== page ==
Regardless of their 2012 vote, moms' opinions of Obama have dulled. At best, some feel sorry for him. Many moms explain he's faced enormous obstacles and a difficult political climate. Some say "anyone" would've struggled in the partisan gridlock gripping Washington. On the other side, those who may not have supported him in 2012 express disappointment with how he has handled the job and some of his issue objectives, though few show anger. Both groups of moms seem to wander in the middle ground somewhere between mild disappointment and deflation.
Obama is almost a non-factor in the midterms.
As a result of their mild opinions toward President Obama, he is not a driving factor in the midterm elections. Walmart Moms are not voting for or against Obama with their vote this fall, despite how he might shape the political environment. This means that while he may be a player in how moms perceive the dysfunction in Washington, they will not have President Obama directly in mind when casting their vote in November.
Congress doesn't get moms and moms don't get Congress.
Moms' cynicism about Congress' ability to relate to them on a personal level results in a complete disinterest in following or acknowledging their political leaders. While antipathy toward and frustration with Congress are high, information about Congress is low. Few can name leaders, or which party controls which chamber. Part of the reason is that moms are so discouraged by Washington that they do not feel it matters which party is in control because nothing is likely to change.
Few see how changing control of the Senate would impact them personally.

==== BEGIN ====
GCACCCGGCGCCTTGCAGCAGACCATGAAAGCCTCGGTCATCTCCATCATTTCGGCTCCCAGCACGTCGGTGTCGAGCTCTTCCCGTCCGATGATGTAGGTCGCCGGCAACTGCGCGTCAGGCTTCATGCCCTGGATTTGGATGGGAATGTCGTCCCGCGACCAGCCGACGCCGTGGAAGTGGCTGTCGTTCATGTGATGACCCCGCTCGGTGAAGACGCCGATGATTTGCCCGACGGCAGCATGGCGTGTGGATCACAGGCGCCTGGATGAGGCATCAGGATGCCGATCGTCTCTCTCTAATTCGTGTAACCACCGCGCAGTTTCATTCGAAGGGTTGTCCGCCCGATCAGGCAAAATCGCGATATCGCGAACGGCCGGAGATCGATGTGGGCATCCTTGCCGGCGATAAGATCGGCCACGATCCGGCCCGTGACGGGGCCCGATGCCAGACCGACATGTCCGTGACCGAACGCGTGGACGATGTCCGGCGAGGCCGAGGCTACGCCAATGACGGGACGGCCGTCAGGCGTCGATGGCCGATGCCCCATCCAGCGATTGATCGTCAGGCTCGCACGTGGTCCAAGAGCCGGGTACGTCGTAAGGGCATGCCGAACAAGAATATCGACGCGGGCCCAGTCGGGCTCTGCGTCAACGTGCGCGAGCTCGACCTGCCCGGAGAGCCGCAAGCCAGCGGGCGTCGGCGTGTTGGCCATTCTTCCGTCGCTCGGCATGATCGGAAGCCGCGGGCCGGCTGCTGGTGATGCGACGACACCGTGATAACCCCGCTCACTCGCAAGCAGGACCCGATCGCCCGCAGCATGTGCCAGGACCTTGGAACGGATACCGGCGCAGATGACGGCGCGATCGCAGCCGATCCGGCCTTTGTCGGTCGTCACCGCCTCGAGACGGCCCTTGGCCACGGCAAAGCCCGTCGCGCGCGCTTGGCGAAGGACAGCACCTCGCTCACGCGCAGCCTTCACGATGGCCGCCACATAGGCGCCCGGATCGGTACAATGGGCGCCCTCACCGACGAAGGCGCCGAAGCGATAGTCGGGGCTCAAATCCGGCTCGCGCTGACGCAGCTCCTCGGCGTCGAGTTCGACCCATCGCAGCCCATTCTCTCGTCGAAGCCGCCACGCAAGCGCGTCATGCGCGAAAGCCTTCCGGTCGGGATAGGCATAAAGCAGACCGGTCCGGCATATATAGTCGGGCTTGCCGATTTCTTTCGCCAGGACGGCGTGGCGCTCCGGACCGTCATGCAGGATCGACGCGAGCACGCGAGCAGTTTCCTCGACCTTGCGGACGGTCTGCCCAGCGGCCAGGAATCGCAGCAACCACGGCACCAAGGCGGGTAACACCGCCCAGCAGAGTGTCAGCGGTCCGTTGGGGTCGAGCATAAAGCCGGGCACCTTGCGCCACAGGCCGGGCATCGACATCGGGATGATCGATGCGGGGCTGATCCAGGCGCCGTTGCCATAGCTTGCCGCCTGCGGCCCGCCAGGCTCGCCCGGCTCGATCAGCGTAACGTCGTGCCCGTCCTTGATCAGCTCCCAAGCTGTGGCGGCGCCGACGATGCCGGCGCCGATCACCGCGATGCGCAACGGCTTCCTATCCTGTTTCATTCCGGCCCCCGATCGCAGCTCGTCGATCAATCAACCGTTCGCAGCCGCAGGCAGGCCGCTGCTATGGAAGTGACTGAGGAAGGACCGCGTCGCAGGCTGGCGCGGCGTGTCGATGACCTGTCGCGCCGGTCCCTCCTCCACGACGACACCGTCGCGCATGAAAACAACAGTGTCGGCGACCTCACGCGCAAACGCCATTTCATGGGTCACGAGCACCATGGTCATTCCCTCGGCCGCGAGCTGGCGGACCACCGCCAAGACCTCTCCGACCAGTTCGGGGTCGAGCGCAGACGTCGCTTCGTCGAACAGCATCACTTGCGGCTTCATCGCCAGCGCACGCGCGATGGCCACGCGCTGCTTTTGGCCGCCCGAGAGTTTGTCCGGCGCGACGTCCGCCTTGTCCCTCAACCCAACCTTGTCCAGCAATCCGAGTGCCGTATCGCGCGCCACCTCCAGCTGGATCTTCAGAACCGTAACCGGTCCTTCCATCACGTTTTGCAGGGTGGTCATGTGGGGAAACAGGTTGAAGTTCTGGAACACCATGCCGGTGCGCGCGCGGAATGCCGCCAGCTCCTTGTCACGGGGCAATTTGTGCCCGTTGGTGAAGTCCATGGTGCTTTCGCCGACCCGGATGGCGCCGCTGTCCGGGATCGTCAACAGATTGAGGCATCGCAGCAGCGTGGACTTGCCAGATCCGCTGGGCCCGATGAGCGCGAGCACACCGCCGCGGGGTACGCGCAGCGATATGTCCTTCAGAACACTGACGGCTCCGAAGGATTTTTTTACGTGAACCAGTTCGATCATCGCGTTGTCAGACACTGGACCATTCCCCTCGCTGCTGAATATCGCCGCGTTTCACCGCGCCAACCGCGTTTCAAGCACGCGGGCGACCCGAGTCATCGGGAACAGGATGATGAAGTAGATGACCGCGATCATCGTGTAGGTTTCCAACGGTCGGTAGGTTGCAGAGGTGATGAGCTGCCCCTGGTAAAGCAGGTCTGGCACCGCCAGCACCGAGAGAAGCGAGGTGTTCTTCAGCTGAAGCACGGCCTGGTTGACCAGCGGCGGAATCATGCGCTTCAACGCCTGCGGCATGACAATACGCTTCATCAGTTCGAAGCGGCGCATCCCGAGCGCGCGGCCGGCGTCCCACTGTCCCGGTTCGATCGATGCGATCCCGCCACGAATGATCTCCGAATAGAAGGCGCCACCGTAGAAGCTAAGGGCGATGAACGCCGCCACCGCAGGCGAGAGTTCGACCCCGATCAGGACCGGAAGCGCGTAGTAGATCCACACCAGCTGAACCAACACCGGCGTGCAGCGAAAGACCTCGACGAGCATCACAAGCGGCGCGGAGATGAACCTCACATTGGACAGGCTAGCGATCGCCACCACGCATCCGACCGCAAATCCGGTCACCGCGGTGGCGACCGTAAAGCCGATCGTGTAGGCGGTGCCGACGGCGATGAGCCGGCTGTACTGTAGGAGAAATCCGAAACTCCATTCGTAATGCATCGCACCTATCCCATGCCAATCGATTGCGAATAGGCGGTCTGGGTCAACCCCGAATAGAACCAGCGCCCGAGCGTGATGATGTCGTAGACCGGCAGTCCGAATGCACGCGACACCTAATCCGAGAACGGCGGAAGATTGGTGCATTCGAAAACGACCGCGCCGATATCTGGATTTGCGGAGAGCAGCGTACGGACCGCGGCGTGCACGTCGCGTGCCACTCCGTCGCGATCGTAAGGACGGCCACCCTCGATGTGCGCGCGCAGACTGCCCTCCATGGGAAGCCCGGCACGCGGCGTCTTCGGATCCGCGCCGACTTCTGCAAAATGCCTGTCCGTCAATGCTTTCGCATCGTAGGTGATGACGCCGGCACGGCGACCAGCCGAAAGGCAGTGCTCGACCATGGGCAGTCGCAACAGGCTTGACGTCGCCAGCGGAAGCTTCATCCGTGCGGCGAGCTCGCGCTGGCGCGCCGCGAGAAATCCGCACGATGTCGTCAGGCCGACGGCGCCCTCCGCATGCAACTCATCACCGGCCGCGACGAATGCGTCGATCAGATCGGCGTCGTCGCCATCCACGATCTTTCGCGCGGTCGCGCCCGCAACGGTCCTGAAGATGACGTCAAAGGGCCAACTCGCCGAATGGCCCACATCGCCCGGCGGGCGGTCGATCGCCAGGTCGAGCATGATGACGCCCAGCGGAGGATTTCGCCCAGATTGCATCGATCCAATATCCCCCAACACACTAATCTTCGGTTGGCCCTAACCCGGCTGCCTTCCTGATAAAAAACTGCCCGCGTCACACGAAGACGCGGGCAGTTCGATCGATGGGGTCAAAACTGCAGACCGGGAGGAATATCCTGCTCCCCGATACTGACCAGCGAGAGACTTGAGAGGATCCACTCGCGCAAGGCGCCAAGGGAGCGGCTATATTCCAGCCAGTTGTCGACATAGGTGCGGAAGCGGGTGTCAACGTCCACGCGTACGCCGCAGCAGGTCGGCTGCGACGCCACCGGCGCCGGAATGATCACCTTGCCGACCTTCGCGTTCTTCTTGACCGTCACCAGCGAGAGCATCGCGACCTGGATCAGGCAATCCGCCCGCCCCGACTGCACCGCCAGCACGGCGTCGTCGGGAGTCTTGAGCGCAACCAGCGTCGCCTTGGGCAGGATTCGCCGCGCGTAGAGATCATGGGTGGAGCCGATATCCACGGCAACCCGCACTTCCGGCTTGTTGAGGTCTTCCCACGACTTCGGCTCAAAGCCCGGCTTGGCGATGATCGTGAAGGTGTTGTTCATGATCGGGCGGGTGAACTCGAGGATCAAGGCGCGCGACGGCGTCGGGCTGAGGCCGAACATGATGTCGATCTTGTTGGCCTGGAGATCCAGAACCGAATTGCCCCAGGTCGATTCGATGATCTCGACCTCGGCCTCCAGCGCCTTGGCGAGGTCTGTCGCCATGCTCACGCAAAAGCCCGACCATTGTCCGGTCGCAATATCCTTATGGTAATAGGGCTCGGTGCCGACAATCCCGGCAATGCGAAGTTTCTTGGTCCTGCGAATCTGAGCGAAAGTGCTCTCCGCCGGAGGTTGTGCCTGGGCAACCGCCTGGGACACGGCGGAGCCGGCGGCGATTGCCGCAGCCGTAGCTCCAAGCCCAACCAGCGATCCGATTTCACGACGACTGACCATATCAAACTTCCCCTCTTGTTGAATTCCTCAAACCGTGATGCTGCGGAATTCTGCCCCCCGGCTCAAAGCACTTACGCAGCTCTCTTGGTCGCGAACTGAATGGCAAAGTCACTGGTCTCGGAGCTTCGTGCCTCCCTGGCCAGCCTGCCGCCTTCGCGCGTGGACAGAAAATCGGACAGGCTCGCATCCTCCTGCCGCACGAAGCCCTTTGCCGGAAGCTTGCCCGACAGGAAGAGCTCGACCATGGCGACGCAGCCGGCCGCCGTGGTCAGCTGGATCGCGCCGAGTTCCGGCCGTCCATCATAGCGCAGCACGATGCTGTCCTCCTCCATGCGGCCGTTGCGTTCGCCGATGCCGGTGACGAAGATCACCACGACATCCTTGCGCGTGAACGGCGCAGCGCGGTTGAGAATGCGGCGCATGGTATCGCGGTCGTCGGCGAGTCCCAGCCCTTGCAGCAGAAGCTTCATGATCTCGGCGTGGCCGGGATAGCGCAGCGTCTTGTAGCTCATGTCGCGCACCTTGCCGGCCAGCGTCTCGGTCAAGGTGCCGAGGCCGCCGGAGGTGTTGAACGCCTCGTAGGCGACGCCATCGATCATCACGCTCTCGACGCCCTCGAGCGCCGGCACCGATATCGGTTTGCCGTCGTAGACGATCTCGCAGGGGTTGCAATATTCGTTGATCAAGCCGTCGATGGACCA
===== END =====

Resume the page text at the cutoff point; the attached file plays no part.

Given that few know which party currently has control of the Senate, next to no one in either group said flipping the Senate (or preventing a flip) will drive their vote. They mostly know the individual candidates, but ultimately control of the Senate is not believed to be something that would impact them or their household directly, so it doesn't impact their vote. Frankly, few believe it would even matter who is in control — for them, the partisanship gridlock would not improve, no matter who is in charge.
In Arkansas, neither Senate candidate has galvanized these moms.
Walmart Moms remain split between Pryor and Cotton in the race for Senate, although neither candidate has connected to these moms. Most say they are turned off by "mudslinging" yet some ads (although many remember key negative ad messages). Moms are looking for cues in clothing, family, faith, and background, but both candidates come up lacking. Obamacare, veterans, and rural issues may be salient.
However, in the Governor's race, Hutchinson has an early edge among Walmart Moms due to his higher name recognition, but they are far from sold on him until the learn more. The Lt. Governor's race is a big question mark — very few of these moms have any inclination about this race.
In the Iowa Senate race, Ernst's image is far more fleshed out, but the race is still tied.
Despite a tied race, more moms can recall something about Ernst. Hardly any know anything about Braley—either positive of negative. But moms mention Ernst's background, her job, and her endorsements. One mom wonders if it's because Ernst is a woman, like "all of us in this room."
Most information about the candidates comes from political ads.
Several moms volunteer they are not "following politics closely." Many say they rely on television advertising. Next to no one has spoken about a Senate race with a friend or neighbor. None are attending townhalls, rallies, debates, or reading about candidates online, so the information they receive is naturally incomplete.
If control for Senate goes through these two states, it is still up for grabs.
Clearly, many of these voters are still very much undecided and still in play for both sides. Their views could change "in an hour," says one mom. These groups help highlight how influential Walmart Moms can be as late deciders in both races. They simply have too many other concerns and priorities to be tuned into the race this far out. As we have seen in previous research, the closer to Election Day we get, the more attentive Walmart Moms will become.